Finally, benefits of RLH compared to open right hepatectomy have not been shown in any prospective randomized trial. The more recent study comparing both techniques, is based on a propensity score matching analysis, and showed shorter hospital stay and diminished postoperative pain (23). Similarly, there are no prospective randomized trials comparing the different described technical options for RLH (caudal versus ventral approach, with or without LHM). The choice of the technique usually relies on surgical skills, technological development and previous experience (24). Progress in medicine should be based on evidence-based studies. However, in surgery fewer than 5% of published data is based on randomized controlled trials (RCTs) (25). And specifically in the field of hepatobiliary pancreatic surgery, only a few of the RCT published are on operative methods (26). Therefore we cannot rely only in RCT to progress. In fact, most of the current completely established surgical procedures, such as laparoscopic cholecystectomy, were never evaluated in a RCT.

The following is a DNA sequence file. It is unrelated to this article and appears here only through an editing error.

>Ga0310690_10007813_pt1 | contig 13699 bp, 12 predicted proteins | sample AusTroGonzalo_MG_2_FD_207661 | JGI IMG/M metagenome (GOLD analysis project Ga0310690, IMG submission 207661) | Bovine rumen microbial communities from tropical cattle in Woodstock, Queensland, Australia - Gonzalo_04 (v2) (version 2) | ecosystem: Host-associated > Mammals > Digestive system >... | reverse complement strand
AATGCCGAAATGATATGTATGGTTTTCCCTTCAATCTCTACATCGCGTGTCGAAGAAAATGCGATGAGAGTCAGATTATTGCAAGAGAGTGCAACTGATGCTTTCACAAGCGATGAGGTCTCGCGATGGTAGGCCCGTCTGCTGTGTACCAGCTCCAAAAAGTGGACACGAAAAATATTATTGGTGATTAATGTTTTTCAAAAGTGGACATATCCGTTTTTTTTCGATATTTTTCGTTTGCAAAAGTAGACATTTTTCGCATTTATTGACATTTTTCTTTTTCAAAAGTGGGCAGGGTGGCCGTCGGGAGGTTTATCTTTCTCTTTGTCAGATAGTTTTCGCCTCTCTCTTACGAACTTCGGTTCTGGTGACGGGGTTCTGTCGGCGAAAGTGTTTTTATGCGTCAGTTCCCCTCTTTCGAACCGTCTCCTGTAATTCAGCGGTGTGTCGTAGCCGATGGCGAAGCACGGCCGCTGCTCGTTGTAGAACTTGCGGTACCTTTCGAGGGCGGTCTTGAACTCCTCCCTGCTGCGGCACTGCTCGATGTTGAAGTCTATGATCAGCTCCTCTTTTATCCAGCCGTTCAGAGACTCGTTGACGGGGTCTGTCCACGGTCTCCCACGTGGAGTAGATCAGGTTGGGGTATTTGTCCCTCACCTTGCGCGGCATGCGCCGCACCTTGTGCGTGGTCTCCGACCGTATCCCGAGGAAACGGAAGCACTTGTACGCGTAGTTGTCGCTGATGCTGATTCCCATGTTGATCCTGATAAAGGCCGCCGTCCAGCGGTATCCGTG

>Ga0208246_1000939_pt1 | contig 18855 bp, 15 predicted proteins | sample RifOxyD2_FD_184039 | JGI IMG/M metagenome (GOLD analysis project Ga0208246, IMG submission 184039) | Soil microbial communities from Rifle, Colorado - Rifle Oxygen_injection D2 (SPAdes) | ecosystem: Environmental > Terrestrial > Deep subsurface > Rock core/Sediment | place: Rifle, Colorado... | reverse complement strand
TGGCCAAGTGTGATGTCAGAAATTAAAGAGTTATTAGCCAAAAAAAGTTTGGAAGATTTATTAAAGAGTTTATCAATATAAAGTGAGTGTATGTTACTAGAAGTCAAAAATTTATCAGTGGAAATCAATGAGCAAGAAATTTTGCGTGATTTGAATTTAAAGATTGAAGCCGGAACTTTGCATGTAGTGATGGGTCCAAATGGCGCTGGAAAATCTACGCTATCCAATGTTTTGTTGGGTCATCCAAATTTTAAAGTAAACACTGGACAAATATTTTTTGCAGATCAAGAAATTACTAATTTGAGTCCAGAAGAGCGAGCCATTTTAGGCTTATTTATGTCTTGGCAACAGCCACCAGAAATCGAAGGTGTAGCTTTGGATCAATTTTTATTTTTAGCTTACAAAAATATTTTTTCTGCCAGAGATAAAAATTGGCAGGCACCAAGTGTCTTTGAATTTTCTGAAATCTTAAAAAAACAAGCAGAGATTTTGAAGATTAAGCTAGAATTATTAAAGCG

In summary, in the current era of revolution of laparoscopic hepatic surgery, published studies on surgical issues describe practical solutions to be added to the development of the technique. Many of them report personal experiences, and reflect personal surgical skills, rather than facts. Monitoring of the results and development of recommendations are needed. It would be advisable to keep on with the standardization of the technique, to expand safely the indication of RLH.


Acknowledgements

None.


Footnote

Conflicts of Interest: The authors have no conflicts of interest to declare.


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doi: 10.21037/ls.2018.12.02
Cite this article as: Llado L, Mils K, Ramos E. Liver hanging maneuver in laparoscopic right hepatectomy—still to be standardized. Laparosc Surg 2018;2:70.